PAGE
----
Five days to save farmers lives
Agricultural Health & Medicine course attracts rural professionals
Now entering its seventh year, Australia’s only postgraduate agricultural health and medicine unit for professionals servicing farming communities continues to attract participants from across Australia. Designed to confront the high morbidity and mortality rates in the agricultural industry, the course better equips health providers, rural professionals and our farming communities with the knowledge and skills they need to help turn things around.
This was the case for 2013 scholarship recipient Lee-Ann Monks, an agricultural scientist and communications consultant from Bli Bli, QLD: “The course gave me an insight into the things that influence farmer health and its impact on the farm business. I now have a better understanding of the people I work with and a broader set of skills to help them.” Felix Ho, a paramedic in Darwin, NT and 2014 scholarship recipient agrees: “You’re not just looking at the medical conditions, but the range of factors that impact on these conditions in an agricultural context – the family, community and economic aspects.”
Scholarships are now open for the Deakin University’s exciting 5-day-intensive Agricultural Health and Medicine unit (HMF701), being offered through the National Centre for Farmer Health (NCFH) in Hamilton, western Victoria, from February 22nd to February 26th 2016. The presented topics cover a broad range of agricultural health, safety and wellbeing issues ranging from mental illness and addiction through to emergency medicine, agrichemicals and agricultural trauma. The course has also been accredited for professional development points in areas of medicine, veterinary science, social work and nursing.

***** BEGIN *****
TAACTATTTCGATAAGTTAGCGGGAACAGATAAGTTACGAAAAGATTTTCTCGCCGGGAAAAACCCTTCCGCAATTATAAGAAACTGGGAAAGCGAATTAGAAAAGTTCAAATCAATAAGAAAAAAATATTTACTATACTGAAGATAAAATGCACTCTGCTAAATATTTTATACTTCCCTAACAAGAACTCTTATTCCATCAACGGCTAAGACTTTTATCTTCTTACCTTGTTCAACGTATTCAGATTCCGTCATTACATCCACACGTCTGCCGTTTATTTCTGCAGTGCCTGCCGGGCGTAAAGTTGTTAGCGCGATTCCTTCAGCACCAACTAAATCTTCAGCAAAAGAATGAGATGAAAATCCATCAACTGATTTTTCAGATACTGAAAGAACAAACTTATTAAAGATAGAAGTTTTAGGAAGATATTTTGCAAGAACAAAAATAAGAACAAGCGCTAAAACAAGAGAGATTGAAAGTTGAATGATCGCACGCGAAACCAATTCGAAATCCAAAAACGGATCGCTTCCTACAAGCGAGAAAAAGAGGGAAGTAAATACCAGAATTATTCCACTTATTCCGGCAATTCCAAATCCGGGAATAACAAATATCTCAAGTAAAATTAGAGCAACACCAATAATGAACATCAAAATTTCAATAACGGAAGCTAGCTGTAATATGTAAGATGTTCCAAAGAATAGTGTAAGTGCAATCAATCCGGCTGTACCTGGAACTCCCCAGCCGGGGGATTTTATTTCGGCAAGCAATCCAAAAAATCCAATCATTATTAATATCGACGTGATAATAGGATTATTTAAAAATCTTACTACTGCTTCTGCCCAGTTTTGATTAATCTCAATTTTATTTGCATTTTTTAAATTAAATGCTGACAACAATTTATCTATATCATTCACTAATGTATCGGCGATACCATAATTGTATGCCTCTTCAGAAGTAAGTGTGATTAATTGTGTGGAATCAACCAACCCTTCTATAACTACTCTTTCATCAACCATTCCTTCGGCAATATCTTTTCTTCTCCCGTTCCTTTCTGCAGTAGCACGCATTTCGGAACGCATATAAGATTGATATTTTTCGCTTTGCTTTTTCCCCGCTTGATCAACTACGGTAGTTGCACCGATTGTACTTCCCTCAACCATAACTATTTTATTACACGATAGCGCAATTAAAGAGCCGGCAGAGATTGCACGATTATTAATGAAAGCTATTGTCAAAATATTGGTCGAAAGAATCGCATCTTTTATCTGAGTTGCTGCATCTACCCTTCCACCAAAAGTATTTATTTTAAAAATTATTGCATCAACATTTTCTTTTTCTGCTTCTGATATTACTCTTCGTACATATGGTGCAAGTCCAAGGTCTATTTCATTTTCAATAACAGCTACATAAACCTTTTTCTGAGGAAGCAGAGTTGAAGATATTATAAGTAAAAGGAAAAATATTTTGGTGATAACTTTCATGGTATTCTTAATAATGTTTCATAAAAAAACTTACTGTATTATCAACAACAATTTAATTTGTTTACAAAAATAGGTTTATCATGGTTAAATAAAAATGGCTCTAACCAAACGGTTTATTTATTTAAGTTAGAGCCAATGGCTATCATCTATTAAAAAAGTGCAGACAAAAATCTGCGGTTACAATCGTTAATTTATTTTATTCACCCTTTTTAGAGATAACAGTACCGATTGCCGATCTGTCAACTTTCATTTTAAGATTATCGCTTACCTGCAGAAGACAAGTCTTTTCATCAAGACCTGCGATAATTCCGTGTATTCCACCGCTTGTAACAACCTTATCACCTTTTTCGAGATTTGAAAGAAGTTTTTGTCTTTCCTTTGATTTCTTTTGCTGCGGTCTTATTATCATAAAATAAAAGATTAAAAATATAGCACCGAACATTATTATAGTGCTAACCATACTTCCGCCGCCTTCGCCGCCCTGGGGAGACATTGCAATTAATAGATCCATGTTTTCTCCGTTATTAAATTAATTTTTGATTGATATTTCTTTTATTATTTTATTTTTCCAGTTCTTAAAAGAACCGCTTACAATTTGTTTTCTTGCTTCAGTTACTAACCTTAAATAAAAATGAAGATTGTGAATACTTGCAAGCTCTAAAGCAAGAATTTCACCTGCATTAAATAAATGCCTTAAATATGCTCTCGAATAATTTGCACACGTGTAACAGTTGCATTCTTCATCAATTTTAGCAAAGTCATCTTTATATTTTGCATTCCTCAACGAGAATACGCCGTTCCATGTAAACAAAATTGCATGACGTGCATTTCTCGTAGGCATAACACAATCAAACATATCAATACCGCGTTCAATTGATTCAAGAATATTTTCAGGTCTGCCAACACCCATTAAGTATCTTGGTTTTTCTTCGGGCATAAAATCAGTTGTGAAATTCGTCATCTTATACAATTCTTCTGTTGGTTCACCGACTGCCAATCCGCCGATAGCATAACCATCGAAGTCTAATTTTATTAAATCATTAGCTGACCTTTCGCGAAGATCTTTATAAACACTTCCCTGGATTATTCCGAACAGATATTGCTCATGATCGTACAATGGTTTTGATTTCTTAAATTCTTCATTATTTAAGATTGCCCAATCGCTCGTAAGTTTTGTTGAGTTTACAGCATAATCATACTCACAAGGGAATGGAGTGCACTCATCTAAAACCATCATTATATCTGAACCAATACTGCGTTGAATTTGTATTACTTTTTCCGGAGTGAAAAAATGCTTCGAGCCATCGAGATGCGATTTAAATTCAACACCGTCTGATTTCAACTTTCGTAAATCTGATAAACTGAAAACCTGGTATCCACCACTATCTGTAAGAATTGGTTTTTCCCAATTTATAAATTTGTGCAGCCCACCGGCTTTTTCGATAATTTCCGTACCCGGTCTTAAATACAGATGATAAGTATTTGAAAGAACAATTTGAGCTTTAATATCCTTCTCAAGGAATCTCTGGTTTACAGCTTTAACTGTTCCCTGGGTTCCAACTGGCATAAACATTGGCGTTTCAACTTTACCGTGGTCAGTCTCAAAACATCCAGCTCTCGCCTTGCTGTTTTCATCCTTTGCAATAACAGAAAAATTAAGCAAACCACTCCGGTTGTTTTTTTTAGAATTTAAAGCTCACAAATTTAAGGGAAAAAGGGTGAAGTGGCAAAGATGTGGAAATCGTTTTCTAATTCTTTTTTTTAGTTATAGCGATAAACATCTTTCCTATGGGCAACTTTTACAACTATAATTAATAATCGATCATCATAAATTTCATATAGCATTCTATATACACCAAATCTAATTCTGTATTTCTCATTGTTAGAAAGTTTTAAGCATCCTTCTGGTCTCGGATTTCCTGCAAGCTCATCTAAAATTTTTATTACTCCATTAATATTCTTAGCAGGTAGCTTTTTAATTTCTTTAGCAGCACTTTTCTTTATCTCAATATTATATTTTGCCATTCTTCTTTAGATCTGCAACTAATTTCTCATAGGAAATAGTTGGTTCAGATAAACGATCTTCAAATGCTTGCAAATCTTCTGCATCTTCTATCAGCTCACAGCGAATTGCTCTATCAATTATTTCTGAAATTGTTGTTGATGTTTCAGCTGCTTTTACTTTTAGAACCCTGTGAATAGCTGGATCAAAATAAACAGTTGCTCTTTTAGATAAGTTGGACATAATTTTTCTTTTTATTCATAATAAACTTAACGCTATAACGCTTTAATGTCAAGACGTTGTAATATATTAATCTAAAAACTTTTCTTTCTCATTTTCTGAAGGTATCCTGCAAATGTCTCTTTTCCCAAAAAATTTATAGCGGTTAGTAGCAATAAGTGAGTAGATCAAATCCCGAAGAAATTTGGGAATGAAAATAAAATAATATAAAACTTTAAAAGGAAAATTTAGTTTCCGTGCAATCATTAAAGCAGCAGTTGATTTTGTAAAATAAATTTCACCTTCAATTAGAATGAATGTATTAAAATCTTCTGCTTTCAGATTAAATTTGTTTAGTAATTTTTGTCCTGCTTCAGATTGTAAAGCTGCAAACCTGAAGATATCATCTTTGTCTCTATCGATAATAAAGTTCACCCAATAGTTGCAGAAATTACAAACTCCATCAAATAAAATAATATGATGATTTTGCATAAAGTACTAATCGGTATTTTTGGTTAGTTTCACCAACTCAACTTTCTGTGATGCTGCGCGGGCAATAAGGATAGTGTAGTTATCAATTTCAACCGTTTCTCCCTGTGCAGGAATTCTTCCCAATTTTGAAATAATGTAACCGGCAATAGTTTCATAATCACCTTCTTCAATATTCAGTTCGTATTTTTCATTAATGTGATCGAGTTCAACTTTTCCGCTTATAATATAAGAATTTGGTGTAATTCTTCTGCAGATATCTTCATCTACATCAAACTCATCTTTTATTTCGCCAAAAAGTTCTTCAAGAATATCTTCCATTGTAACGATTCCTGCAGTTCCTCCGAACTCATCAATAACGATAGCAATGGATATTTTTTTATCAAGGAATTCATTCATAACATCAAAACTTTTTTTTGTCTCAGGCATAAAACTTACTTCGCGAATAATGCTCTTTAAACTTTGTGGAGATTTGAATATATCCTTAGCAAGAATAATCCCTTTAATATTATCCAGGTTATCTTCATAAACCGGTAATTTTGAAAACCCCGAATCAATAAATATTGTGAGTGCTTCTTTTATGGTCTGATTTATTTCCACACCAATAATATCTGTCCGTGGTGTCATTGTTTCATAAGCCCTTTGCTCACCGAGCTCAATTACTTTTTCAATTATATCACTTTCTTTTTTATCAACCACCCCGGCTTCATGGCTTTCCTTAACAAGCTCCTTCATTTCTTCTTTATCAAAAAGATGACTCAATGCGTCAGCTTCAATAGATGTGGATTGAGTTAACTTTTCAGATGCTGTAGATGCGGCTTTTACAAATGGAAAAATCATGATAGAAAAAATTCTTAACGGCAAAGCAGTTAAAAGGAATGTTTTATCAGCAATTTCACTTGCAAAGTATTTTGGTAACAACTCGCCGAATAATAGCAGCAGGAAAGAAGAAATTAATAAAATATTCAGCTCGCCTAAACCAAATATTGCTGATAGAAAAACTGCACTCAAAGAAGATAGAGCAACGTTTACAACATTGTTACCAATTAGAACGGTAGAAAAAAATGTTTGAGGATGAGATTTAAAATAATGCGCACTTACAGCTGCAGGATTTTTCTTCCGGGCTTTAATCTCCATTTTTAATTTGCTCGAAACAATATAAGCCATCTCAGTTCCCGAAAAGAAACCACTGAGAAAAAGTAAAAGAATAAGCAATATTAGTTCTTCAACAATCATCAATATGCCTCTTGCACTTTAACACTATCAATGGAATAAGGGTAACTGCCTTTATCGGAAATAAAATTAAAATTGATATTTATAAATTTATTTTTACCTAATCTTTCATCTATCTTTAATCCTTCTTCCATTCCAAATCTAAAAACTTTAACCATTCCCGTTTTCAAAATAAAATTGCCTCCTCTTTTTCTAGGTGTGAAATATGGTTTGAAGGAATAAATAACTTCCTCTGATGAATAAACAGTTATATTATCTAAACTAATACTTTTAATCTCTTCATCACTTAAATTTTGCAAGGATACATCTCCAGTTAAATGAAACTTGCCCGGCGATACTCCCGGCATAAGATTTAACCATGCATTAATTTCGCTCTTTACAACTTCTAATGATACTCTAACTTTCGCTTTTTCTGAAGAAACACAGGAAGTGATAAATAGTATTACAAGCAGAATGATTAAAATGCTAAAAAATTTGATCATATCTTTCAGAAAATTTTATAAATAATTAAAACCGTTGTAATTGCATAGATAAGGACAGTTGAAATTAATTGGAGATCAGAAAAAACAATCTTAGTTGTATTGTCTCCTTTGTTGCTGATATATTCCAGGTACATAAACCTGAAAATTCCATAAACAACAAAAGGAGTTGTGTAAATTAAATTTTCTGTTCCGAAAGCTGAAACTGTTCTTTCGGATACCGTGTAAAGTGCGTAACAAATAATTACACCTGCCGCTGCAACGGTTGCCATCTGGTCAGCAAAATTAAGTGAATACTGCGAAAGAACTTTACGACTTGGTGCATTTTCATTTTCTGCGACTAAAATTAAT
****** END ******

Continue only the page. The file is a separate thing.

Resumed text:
“We know that a healthy workforce is vital for a productive agricultural industry, but through the work of the NCFH, we have learnt that farming families and their communities face poorer health outcomes than their urban counterparts. Agricultural workers have a high rate of injuries including fatalities and suffer chronic diseases at high rates.” Dr Brumby said.
Scholarship applications are open until 25th October 2015, with one of the scholarships reserved for a person engaged in agriculture and/or a member of a farming family. The HMF701 unit can be completed as a stand-alone course, and has been accredited for professional development points through selected colleges and associations, with some health professionals eligible to become AgriSafe™ providers. To date 120 people from all over Australia have undertaken the course.
Contact Dr Vanessa Vaughan, Lecturer Rural Health at NCFH on 03 5551 8533 or visit http://www.farmerhealth.org.au/page/education/what-is-hmf701 for further information.